Arm’s China subsidiary appears in be in open conflict with headquarters, as it rejected a decision by the British chipmaker to fire China chief Allan Wu.

Details: Arm China, a joint venture set up by Arm Ltd and a Chinese investment consortium in 2018, said in a company statement (in Chinese) Wednesday that Wu remains the chairman and CEO of the company.

  • The announcement came one day after Arm UK said that the board of Arm China voted to remove Wu from his position as CEO and replace him with two co-CEOs, Ken Phua and Phil Tang, according to Bloomberg.
  • “There are no leadership changes happening at Arm China, and Chairman and CEO Allen Wu continues to lead the company,” the statement said.
  • Arm China is an independent legal entity set up in China and the decision was made “upon relevant laws and regulations,” said the company.
  • Arm’s UK headquarters told Bloomberg Wednesday that the company stood by its original statement firing Wu, and added that Wu had been fired “after an investigation uncovered undisclosed conflicts of interest and violations of employee rules.”
  • “Following a whistleblower complaint and several other current and former employee complaints, an investigation was undertaken by Arm Limited… Evidence received from multiple sources found serious irregularities, including failing to disclose conflicts of interest and violations of the employee handbook,” said the British firm.
  • Arm China didn’t reply to an e-mail requesting comment on Arm headquarters’ latest statement.

Context: UK-based Arm, which is owned by Japanese telecom giant Softbank, licenses semiconductor technologies such as the Arm architecture to chip makers. Arm is a key player for Huawei and other Chinese IC companies, as its architecture are standard for mobile phone CPUs, among other applications.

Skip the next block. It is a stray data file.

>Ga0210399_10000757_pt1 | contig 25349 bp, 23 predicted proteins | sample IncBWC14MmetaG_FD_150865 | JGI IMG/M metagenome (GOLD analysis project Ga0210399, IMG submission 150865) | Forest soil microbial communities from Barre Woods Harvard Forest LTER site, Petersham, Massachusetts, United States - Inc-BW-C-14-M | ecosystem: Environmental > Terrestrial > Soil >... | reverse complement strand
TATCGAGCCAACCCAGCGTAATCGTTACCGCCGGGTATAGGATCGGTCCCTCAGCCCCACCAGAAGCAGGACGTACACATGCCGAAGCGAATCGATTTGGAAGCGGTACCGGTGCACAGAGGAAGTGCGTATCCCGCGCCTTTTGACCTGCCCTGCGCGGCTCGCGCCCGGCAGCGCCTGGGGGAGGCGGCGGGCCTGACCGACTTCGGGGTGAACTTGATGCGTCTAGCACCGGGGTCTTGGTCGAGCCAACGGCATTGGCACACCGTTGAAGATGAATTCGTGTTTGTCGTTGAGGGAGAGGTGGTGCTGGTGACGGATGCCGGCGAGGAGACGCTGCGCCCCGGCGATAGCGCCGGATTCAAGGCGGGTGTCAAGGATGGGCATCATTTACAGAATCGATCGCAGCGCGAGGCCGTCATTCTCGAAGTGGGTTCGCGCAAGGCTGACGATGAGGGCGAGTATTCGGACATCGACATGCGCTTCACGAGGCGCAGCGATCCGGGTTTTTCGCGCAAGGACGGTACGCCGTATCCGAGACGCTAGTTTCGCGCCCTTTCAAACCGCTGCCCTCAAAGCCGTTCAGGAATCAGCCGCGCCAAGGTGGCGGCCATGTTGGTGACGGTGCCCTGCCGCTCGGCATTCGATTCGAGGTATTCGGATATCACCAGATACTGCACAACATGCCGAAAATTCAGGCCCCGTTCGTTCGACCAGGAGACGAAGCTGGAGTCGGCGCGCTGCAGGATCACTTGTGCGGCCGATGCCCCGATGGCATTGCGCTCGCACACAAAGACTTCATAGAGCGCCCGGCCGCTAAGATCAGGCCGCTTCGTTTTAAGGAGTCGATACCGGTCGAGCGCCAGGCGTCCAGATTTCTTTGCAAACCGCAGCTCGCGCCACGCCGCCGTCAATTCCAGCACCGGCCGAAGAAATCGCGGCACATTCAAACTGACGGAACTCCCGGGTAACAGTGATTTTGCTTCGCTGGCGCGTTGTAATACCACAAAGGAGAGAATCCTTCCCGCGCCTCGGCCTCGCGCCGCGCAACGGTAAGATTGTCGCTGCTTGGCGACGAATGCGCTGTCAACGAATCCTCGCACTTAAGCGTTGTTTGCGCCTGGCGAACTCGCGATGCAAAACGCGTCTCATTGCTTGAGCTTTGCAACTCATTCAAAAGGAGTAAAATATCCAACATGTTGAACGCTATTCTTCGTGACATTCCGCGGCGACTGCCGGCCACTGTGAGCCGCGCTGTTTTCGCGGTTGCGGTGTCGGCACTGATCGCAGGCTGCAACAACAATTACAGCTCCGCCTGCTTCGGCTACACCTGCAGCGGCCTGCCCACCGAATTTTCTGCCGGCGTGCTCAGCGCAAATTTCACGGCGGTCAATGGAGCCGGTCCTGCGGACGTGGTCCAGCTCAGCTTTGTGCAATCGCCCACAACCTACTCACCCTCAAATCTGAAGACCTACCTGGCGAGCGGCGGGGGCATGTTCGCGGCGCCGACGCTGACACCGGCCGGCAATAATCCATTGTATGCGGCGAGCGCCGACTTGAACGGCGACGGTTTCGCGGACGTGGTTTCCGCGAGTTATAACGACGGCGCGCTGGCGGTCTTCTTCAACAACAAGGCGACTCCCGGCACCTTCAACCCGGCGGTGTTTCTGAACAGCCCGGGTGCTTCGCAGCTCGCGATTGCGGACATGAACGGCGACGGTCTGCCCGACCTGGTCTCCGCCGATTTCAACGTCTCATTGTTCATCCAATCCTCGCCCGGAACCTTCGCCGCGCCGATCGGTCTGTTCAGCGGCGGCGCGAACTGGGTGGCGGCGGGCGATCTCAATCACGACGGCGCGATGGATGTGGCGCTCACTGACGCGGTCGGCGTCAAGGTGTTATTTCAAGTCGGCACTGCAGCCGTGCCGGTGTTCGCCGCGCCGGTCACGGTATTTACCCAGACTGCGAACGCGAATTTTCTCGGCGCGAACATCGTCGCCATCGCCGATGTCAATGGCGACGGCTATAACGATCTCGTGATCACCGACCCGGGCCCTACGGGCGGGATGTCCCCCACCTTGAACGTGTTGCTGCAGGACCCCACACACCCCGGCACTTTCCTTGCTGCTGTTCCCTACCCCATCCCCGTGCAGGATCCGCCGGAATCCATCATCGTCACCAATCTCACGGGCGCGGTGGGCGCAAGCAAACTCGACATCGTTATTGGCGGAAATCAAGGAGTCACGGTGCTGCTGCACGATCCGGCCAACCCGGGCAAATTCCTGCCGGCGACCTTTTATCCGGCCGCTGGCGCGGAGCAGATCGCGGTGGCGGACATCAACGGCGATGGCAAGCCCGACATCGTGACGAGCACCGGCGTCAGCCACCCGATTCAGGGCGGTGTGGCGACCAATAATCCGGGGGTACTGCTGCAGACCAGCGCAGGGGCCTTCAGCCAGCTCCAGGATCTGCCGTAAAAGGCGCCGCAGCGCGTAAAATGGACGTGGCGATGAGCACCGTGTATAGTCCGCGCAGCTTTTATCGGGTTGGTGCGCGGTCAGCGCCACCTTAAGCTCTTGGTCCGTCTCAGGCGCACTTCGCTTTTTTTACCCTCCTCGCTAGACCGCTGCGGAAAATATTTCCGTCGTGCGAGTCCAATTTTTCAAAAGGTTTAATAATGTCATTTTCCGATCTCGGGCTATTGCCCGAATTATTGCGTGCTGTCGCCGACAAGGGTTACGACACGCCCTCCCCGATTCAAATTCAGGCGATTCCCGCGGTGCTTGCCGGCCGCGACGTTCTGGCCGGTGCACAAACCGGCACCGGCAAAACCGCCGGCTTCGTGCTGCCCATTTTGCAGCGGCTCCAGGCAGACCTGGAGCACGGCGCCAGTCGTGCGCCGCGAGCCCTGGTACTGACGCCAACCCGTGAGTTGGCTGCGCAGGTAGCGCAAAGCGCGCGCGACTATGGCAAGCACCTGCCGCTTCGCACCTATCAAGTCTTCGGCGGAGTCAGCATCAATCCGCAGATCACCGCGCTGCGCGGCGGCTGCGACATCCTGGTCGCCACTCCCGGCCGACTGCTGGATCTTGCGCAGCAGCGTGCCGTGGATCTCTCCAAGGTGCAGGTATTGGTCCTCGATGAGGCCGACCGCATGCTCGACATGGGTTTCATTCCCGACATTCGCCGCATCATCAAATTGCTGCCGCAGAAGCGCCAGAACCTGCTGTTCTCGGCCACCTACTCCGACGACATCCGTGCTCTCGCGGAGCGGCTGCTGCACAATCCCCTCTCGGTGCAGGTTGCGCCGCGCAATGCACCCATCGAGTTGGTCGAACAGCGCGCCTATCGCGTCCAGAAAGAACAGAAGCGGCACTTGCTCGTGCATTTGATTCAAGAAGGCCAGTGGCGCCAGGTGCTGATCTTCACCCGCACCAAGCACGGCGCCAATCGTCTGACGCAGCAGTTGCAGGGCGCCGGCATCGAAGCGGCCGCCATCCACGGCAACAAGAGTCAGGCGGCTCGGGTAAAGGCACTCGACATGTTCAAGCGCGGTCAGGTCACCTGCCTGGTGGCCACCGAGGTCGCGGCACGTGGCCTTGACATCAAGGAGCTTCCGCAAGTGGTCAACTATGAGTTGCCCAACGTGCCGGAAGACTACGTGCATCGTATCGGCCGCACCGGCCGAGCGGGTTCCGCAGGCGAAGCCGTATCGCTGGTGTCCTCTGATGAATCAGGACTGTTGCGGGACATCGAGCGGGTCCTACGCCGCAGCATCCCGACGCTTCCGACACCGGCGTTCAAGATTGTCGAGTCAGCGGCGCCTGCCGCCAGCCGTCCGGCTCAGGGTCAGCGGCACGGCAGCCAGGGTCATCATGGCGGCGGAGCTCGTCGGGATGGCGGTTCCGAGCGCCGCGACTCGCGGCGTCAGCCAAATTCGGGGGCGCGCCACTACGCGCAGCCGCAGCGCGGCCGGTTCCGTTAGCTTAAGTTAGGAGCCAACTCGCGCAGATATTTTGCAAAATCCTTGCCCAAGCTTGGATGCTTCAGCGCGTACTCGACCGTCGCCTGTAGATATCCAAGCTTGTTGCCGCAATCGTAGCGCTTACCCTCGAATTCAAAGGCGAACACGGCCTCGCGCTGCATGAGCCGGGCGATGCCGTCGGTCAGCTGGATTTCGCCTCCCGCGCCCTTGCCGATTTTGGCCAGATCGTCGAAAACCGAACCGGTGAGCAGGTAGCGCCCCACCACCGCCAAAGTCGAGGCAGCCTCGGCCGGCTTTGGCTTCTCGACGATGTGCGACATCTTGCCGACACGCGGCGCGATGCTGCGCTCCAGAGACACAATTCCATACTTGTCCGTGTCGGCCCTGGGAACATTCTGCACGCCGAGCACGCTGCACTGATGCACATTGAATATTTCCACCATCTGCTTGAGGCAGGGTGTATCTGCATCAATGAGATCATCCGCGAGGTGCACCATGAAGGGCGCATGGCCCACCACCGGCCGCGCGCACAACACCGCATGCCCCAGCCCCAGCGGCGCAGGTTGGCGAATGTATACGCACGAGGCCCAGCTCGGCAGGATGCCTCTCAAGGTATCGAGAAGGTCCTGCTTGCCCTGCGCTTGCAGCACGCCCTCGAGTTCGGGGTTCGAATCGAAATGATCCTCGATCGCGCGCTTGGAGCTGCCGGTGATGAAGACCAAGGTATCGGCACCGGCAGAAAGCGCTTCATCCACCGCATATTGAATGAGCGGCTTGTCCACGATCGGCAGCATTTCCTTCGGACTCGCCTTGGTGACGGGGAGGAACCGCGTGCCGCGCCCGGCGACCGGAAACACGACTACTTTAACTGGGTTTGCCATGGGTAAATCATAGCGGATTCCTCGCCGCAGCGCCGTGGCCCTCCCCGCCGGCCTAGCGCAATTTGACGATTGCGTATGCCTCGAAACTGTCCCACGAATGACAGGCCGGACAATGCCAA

• Arm China was formed in 2018, when Softbank sold 51% of Arm’s Chinese subsidiary to a consortium consisting of China Investment Corp., the Silk Road Fund and Singaporean state investment firm Temasek Holdings, according to Bloomberg.
  • Arm Ltd directly owns 47.33% of Arm China, according to the Chinese joint venture’s corporate registration information.
  • Phua, one of the co-CEOs appointed by Arm Ltd, is currently vice president of the British firm’s strategic business development department, according to his Linkedin profile.
  • A similar boardroom drama erupted at another British semiconductor IP firm in April, when leaders at UK’s Imagination technologies resigned over what they called “Chinese government” control of the company.

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Writing about semiconductors and telecommunications.